Scary stuff, but here’s an article on the changing job market that I’d encourage you all to read with the permission of the author, Dr. Ira Wolfe of the “Perfect Labor Storm 2.0” blog.

High Unemployment: Slow job creation is just part of the problem

As Dr. Wolfe points out, and I’ve echoed in many of my own writings, the biggest challenge right now for our economy isn’t simply a lack of job opportunities.  It’s (to quote the good doctor) that “the U.S. does not have enough people with the right skills to fill the jobs that are being created.  We do however have an ample supply of people ready, willing, and able to fill jobs that are or should be obsolete.”

Again, this is sobering stuff, since the vast majority of us likely fell into our career paths at an early age without the slightest bit of analysis, wonder, or worry about the long-term potential of the occupational field in question.  Back in the day, though, this was okay.  Things moved more slowly and there weren’t nearly as many careers on the “endangered species” list as there seem to be now.  As long as you kept your head down and your nose clean, the majority of employers would keep you on the payroll and even (gasp!) invest in ongoing training for you, so that your skill sets could stay razor-sharp and highly relevant to the company’s needs.

In the last few years, however, the obligation of maintaining “ongoing marketability” has been dropped squarely on the shoulders of each of us, as individuals.  It’s become crystal-clear that capitalism, practiced in its purest bottom-line form, is indifferent to our fate.  It’s not the market’s job to care about our individual livelihoods, in other words.  It’s now, unquestionably, our own job.  We each need to take responsibility for staying relevant in today’s economic system, and at best, government and/or society at large will hopefully still be able to provide at least some semblance of a minimal “safety net” to help those folks who fall into hard times.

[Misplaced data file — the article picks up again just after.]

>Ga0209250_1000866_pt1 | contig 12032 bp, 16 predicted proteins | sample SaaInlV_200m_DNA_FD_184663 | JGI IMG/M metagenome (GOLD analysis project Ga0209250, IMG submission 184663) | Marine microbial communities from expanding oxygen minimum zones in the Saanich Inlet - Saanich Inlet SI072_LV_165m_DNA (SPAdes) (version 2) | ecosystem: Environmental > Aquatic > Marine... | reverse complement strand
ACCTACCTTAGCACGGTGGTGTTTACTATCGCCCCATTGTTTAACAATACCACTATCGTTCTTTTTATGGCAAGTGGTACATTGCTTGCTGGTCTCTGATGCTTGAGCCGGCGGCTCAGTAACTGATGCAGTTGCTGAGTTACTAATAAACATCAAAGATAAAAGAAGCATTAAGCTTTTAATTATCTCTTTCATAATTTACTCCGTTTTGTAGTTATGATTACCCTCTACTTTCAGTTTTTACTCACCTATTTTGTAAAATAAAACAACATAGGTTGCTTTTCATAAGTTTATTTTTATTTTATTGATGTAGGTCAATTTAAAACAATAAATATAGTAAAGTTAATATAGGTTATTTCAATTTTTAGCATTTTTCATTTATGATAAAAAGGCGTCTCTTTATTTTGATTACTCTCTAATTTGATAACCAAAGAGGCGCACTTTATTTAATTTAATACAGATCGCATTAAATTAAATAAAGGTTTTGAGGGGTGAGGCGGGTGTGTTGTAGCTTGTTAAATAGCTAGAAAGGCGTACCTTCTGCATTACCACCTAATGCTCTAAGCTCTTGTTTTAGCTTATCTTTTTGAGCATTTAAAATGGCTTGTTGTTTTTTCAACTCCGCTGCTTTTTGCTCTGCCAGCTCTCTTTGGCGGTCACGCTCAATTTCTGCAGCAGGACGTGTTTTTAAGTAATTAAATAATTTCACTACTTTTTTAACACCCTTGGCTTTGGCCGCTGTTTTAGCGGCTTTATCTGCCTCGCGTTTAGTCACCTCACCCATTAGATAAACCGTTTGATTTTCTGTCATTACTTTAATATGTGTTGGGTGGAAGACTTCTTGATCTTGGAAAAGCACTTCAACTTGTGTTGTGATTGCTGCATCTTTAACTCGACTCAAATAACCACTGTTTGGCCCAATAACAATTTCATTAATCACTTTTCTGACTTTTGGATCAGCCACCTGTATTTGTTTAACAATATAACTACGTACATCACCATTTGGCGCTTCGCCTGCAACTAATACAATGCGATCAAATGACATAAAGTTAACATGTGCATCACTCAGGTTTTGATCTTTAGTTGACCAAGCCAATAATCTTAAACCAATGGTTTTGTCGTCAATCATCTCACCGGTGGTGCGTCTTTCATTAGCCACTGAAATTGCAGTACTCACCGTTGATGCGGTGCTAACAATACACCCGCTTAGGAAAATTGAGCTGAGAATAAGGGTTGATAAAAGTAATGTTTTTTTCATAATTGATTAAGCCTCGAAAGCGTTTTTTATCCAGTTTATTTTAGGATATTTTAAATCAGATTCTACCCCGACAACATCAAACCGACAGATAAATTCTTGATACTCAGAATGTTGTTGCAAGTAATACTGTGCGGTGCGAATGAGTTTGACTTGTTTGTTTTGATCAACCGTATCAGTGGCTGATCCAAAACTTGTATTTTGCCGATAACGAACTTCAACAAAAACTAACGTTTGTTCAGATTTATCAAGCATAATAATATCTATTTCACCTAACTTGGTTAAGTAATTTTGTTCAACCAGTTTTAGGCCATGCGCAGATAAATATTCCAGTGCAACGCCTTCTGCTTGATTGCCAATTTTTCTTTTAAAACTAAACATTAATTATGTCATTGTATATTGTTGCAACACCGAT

Dr. Wolfe’s article, in my opinion, underscores this notion.  Just yesterday, in fact, I ran smack-dab into some evidence of what he’s talking about (especially the part about “transactional” careers)  when running some afternoon errands.  My first stop?  The local Albertsons, where I was picking up lunch and got herded into one of those new “self-checkout” lanes where you scan your own groceries — and a single attendant oversees the simultaneous transactions of 4-6 customers at once.  Following this chore, I headed to the bank, where the employee who greeted me pretty much INSISTED I make my checking deposit using the ATM machine, versus the way it’s always been done before — which is to fill out a deposit slip, stand in line, and conduct business with a real live person.

In fact, my skeptical nature leads me to suspect that the NEW deposit slip that Bank of America has created, asking for a bunch of additional information, is simply a ploy to force behavior change on consumers — and condition us all to start using the automated ATM kiosks, versus the more “expensive” option of a bank teller.  Then again, this could just be my twitchy paranoid streak acting up again.  Hard to say.

The takeaway?  The times, indeed, they are a-changing, and we’ve all got to be more forward-thinking in our outlook and willing to keep a close eye on our own professional development.  There’s a common bond, after all, between spotted owls,  giant pandas, and the accountant who doesn’t know QuickBooks — and isn’t willing to learn!